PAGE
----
The aim of this study was to assess the superiority of DRA compared with conventional TRA with respect to forearm RAO.


Currently, transradial access (TRA) is the recommended access for coronary procedures because of increased safety, with radial artery occlusion (RAO) being its most frequent complication, which will increasingly affect patients undergoing multiple procedures during their lifetimes. Recently, distal radial access (DRA) has emerged as a promising alternative access to minimize RAO risk. A large-scale, international, randomized trial comparing RAO with TRA and DRA is lacking.


DISCO RADIAL (Distal vs Conventional Radial Access) was an international, multicenter, randomized controlled trial in which patients with indications for percutaneous coronary procedure using a 6-F Slender sheath were randomized to DRA or TRA with systematic implementation of best practices to reduce RAO. The primary endpoint was the incidence of forearm RAO assessed by vascular ultrasound at discharge. Secondary endpoints include crossover, hemostasis time, and access site–related complications.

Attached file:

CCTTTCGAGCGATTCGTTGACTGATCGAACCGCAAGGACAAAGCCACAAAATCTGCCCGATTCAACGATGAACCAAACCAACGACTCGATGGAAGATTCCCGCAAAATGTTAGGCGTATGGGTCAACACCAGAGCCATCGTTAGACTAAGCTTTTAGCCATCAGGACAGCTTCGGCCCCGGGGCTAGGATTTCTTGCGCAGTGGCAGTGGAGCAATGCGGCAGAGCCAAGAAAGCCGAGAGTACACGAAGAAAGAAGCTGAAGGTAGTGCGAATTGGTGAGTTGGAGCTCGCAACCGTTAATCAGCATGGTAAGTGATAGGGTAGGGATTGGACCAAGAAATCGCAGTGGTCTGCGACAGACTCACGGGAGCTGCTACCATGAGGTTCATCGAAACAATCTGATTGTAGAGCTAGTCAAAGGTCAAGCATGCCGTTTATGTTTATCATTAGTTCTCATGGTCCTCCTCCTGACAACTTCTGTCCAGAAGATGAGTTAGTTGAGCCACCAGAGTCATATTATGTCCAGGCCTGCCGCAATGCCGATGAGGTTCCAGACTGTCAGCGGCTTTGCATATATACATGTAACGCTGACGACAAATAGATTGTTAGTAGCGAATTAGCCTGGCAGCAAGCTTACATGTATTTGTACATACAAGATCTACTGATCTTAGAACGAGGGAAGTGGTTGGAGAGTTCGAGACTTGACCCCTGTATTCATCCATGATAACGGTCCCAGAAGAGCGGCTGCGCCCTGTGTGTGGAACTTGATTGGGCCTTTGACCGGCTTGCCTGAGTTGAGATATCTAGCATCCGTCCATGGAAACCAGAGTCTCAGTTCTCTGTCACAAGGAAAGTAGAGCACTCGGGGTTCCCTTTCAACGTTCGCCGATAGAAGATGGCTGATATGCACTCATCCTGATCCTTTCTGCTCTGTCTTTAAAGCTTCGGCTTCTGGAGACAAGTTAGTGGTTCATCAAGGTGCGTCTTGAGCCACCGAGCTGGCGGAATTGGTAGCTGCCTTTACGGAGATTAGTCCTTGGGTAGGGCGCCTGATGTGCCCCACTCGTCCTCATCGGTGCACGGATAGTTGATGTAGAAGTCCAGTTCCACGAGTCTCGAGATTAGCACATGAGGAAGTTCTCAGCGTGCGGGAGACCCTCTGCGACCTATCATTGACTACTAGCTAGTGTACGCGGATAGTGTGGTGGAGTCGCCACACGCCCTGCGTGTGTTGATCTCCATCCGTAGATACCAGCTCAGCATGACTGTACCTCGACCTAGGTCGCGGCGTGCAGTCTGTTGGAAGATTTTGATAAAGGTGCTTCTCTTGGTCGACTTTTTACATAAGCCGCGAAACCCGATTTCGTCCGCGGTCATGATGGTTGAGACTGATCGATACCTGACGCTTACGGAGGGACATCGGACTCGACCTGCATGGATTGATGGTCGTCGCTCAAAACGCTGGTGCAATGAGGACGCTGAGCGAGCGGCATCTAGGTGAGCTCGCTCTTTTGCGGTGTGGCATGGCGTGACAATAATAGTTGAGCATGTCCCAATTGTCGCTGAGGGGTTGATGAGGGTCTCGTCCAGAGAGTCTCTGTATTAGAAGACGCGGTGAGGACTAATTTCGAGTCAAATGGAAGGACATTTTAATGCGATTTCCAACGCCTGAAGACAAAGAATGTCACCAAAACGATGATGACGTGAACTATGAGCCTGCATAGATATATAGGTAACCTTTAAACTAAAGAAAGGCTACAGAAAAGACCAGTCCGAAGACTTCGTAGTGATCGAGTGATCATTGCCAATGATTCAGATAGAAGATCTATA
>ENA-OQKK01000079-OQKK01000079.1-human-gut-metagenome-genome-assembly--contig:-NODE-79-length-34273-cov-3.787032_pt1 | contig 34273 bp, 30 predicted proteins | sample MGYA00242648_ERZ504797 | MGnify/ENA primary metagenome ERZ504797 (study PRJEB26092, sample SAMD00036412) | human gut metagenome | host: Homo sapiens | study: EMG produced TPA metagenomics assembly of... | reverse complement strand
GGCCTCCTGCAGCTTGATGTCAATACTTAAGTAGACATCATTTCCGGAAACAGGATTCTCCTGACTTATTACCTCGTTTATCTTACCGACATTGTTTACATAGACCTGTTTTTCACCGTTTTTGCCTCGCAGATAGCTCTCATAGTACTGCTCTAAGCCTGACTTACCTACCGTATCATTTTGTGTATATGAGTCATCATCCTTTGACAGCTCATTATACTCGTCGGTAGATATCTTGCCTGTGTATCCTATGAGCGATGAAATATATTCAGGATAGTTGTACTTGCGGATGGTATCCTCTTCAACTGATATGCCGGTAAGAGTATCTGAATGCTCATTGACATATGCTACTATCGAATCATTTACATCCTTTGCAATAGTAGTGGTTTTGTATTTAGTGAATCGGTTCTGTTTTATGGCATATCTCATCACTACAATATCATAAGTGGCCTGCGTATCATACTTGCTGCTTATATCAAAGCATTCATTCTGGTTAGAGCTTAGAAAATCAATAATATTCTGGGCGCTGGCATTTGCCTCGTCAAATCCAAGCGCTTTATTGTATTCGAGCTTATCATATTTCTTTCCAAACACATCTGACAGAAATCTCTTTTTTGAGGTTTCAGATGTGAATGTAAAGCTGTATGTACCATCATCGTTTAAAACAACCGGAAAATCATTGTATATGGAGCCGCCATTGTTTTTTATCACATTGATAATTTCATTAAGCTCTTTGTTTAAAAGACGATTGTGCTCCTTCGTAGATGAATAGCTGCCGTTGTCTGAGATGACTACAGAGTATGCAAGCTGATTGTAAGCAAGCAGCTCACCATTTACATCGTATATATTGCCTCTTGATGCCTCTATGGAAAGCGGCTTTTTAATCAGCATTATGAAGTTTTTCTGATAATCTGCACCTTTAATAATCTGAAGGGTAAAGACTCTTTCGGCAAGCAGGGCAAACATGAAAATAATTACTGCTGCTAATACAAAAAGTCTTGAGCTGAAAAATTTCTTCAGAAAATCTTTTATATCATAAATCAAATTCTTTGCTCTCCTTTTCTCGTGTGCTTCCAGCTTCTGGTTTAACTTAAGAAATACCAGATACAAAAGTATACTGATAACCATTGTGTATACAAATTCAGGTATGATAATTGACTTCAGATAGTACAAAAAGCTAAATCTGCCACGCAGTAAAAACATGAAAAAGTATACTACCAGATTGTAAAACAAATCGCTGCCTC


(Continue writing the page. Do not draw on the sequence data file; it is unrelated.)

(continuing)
Overall, 657 patients underwent TRA, and 650 patients underwent DRA. Forearm RAO did not differ between groups (0.91% vs 0.31%; P = 0.29). Patent hemostasis was achieved in 94.4% of TRA patients. Crossover rates were higher with DRA (3.5% vs 7.4%; P = 0.002), and median hemostasis time was shorter (180 vs 153 minutes; P < 0.001). Radial artery spasm occurred more with DRA (2.7% vs 5.4%; P = 0.015). Overall bleeding events and vascular complications did not differ between groups.


With the implementation of a rigorous hemostasis protocol, DRA and TRA have equally low RAO rates. DRA is associated with a higher crossover rate but a shorter hemostasis time.